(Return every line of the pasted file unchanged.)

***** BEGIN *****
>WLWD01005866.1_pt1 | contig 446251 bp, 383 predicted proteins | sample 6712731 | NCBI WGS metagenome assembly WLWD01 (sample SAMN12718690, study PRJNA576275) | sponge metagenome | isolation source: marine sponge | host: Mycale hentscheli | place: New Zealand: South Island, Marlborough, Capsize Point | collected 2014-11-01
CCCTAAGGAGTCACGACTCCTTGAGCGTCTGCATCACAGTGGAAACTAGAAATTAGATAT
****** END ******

>WLWD01005866.1_pt1 | contig 446251 bp, 383 predicted proteins | sample 6712731 | NCBI WGS metagenome assembly WLWD01 (sample SAMN12718690, study PRJNA576275) | sponge metagenome | isolation source: marine sponge | host: Mycale hentscheli | place: New Zealand: South Island, Marlborough, Capsize Point | collected 2014-11-01
CCCTAAGGAGTCACGACTCCTTGAGCGTCTGCATCACAGTGGAAACTAGAAATTAGATAT